PELLERIN v. KERN COUNTY EMPLOYEES RETIREMENT ASSOCIATION

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Court of Appeal, Fifth District, California.

Richard PELLERIN, Plaintiff and Appellant, v. KERN COUNTY EMPLOYEES' RETIREMENT ASSOCIATION, Defendant and Respondent.

No. F049335.

Decided: December 18, 2006

Elder and Berg, Richard E. Elder, Jr., Concord, for Plaintiff and Appellant. B.C. Barmann, Sr., County Counsel, Jennifer Esquivel Zahry, Deputy County Counsel, for Defendant and Respondent.

 OPINION

This case presents a question of first impression under the County Employees' Retirement Law of 1937 (Gov.Code, §§ 31450 et seq.) 1 :  If an employee qualifies for a service-connected disability retirement based on a statutory presumption that his or her heart condition arose out of his or her employment, and the county employees' retirement association awards the service-connected disability retirement because it cannot rebut the presumption, may the association at the same time issue a finding that the employment did not substantially contribute to the disability?   The answer is no.

Appellant Richard Pellerin (Pellerin) evidently believes the finding has adverse tax consequences for him.   The Kern County Employees' Retirement Association's reasons for defending the finding are unclear.   In any event, regardless of what the parties' motivations may be, the finding is a legal impossibility.   Where an employee has established the applicability of the presumption, an agency must either rebut the presumption or find the disability to be service-connected.   These are the only options provided for by the statutes.   We reverse the trial court's order denying Pellerin's petition for a writ of mandate and direct the court to issue a writ ordering the agency to vacate its finding that Pellerin's employment did not substantially contribute to his disability.

FACTUAL AND PROCEDURAL HISTORIES

Pellerin was hired as a firefighter by the Kern County Fire Department in 1969.   He worked for the department for 31.5 years and rose to the rank of captain.   In October 2001, he began to have symptoms of valley fever.   In February 2002, he reported lower back pain.   A doctor concluded that Pellerin had a partial temporary disability due to these conditions and recommended that he perform light duty, but after another examination a short time later, Pellerin was found able to return to work without restrictions.   The valley fever had resolved itself and the back condition was found to be mild.   Instead of resuming his full duties, Pellerin applied to the Kern County Employees' Retirement Association (KCERA) for a disability retirement on March 11, 2002, and retired from the department on March 22, 2002.

Pellerin's heart symptoms began in 1996, when he underwent an angiogram because of an abnormal electrocardiogram.   The angiogram was negative.   He was given a treadmill test in February 2002 (a few weeks before his retirement) as part of an annual physical exam.   He became dizzy on the treadmill and the test had abnormal results.   Additional tests performed in May 2002 identified other symptoms, but no follow-up care or testing were undertaken.   On October 2, 2002, Pellerin experienced chest pains while walking and reported to a cardiologist the next day.   He was found to have arteriosclerosis with a 90-percent blockage of one vessel and a 40-percent blockage of another.  Angioplasty was performed immediately on the 90-percent blockage and a stent was inserted, reducing the blockage to zero.   After the procedure, Pellerin continued to have some chest pains and other symptoms and was required to take prescription drugs.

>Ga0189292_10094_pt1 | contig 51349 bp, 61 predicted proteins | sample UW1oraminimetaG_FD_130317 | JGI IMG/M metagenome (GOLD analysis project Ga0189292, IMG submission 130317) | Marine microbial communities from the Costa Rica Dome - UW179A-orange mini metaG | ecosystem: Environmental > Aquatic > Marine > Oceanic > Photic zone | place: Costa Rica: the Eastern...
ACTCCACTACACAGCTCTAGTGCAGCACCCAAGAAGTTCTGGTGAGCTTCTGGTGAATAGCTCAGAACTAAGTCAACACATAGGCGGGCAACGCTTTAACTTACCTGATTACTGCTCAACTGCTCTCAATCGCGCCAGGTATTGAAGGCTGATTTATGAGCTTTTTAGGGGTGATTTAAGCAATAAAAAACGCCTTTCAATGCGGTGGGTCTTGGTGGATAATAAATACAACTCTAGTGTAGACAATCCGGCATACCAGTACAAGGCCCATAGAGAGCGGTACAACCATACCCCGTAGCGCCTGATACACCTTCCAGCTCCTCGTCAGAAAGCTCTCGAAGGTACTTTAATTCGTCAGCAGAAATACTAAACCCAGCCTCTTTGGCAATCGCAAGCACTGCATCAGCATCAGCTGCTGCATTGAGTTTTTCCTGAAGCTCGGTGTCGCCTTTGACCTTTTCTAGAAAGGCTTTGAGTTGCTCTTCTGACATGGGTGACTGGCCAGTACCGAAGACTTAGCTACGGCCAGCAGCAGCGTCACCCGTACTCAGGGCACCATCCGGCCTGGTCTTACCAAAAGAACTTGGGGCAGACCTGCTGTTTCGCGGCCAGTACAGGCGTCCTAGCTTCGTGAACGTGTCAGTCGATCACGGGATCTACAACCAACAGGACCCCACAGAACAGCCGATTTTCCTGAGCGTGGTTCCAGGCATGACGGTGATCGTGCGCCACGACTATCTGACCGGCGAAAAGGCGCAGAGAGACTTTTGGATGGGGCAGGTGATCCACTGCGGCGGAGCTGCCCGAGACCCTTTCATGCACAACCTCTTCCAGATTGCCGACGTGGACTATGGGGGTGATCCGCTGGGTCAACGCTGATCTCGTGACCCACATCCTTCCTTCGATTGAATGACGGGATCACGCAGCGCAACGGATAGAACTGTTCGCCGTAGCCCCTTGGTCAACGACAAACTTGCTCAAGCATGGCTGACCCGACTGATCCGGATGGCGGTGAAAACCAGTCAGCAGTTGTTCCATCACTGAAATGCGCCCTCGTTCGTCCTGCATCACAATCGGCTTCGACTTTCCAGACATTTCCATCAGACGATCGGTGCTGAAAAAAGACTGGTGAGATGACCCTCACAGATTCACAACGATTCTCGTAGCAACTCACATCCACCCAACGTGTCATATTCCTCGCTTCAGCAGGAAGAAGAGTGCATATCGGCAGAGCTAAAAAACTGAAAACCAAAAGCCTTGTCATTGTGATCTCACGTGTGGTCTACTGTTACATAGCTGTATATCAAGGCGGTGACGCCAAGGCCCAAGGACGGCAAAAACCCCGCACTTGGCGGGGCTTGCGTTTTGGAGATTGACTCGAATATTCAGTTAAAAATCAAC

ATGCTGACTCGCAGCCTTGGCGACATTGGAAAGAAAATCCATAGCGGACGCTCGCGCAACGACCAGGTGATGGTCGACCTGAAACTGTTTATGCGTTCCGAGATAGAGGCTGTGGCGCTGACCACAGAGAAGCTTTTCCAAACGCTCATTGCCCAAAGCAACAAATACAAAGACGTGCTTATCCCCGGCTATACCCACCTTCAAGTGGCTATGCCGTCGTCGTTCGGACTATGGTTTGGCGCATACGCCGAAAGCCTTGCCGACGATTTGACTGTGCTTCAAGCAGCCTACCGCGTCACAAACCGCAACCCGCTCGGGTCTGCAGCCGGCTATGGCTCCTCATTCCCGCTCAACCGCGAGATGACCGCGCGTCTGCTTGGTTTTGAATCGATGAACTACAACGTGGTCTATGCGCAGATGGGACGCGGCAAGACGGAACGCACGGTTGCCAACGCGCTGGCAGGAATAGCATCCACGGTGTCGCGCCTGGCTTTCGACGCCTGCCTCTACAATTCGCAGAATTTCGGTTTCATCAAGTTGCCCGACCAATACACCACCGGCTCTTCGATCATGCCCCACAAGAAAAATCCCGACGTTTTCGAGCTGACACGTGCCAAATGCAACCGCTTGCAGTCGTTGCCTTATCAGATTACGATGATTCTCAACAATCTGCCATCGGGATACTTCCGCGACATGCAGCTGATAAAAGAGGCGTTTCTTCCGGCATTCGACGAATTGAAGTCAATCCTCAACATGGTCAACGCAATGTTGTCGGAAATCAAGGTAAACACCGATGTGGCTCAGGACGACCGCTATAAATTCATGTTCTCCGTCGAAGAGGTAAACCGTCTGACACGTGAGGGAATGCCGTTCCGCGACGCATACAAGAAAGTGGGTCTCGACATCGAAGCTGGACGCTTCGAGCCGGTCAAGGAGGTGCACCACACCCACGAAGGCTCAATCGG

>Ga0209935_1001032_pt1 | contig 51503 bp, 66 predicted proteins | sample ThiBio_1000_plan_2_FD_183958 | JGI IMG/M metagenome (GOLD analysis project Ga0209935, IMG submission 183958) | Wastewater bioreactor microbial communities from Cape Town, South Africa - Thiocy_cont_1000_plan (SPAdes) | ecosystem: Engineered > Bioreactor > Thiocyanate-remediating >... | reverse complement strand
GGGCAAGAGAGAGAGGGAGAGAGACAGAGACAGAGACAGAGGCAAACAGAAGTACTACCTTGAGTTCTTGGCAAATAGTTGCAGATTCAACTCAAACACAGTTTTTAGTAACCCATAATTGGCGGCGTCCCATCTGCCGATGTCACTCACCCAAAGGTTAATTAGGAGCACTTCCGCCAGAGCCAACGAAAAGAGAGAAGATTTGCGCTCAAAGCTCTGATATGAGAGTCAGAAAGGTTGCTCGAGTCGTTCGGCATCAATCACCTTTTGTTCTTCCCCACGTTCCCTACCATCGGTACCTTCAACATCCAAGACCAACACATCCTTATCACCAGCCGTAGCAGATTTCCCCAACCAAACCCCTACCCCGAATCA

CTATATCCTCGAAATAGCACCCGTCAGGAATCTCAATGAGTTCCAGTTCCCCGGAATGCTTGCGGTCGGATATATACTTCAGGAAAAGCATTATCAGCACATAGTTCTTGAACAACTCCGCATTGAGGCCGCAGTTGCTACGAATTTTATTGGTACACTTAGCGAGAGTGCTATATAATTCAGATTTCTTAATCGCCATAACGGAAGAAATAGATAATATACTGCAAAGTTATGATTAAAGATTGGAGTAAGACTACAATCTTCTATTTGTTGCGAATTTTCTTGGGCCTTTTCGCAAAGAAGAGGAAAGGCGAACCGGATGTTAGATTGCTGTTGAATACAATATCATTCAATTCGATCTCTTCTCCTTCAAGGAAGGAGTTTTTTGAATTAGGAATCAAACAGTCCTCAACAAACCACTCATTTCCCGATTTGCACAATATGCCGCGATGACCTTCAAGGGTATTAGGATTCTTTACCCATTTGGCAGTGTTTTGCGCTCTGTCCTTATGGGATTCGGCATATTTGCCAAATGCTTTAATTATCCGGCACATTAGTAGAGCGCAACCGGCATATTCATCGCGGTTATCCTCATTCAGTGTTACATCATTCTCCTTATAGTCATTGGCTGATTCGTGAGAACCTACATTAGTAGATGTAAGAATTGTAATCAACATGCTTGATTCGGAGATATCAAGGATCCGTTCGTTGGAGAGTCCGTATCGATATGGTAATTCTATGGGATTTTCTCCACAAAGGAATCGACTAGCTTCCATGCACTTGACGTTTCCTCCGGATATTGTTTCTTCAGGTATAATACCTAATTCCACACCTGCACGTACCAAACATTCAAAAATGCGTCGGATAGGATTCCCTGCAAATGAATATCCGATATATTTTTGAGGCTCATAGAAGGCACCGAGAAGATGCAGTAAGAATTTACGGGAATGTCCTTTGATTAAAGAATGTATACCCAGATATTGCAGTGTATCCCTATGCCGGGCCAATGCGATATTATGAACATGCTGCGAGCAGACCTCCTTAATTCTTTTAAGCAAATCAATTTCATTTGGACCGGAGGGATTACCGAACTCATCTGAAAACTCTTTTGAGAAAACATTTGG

Although most of the facts regarding Pellerin's heart condition developed after he filed his application for a disability retirement, the KCERA board considered those facts.   Board meeting minutes dated November 14, 2003, report that Pellerin “was granted a service connected disability under Government Code Section 31270.5 at [the] 9/24/03 Board meeting.”  Section 31720.5, as we will explain further, creates a rebuttable presumption that a heart condition suffered by a firefighter arises from the firefighter's employment.

This was not the result Pellerin wanted.   He requested an evidentiary hearing to review the board's determination.   In a letter, his counsel asserted that the board should find not only that his heart-related disability was presumptively service-connected under section 31720.5, but that his employment actually caused his heart and back conditions within the meaning of section 31720.   Pellerin's counsel had explained in an earlier letter that “[s]taff of the KCERA believes that service connection based on GC 31720.5 results in fully tax reportable income but if [Pellerin's] heart disability is found to be service connected under the more general statute (GC31720) there are certain tax advantages to Mr. Pellerin.”   KCERA appointed a private attorney to serve as hearing officer and a hearing was held on March 2, 2004.

The hearing officer considered the administrative record and live testimony by Pellerin and by KCERA's medical expert, Dr. Boyce Dulan. In his Findings of Fact and Recommended Decision, the hearing officer determined that, although a doctor's report stated that Pellerin's back condition was “a direct result of cumulative trauma to his lower back from over 30 years of firefighting duties,” Pellerin “failed to provide evidence to link his back problems to his job as a fire captain” because he “did not present any reports of industrial back injury, treatment for a back injury, or time off work for a  back injury” until after he applied for retirement, and because he had other jobs during his career.

In addressing Pellerin's heart condition, the hearing officer accepted the parties' assumption that two distinct legal questions existed:  whether Pellerin was entitled to a service-connected disability retirement under the heart-condition presumption set forth in section 31720.5 and whether he was entitled to the same type of retirement under section 31720.   The hearing officer stated that Pellerin was entitled to a service-connected disability retirement under the section 31720.5 presumption, but “failed to produce sufficient evidence that his heart problems are substantially related to his work for the Fire Department” within the meaning of section 31720.   Although Pellerin's medical expert concluded that the heart condition was caused by his employment, the hearing officer rejected that conclusion based on other evidence:  the 1996 angiogram was negative;  Pellerin had no hypertension before 2002;  he had a family history of heart disease;  he gained 30 pounds and had an “inactive lifestyle” after he retired;  and he did not have the heart surgery until October 2003.  (This last assertion appears to be an error since the hearing officer's recitation of the facts confirms that that surgery was in October 2002.)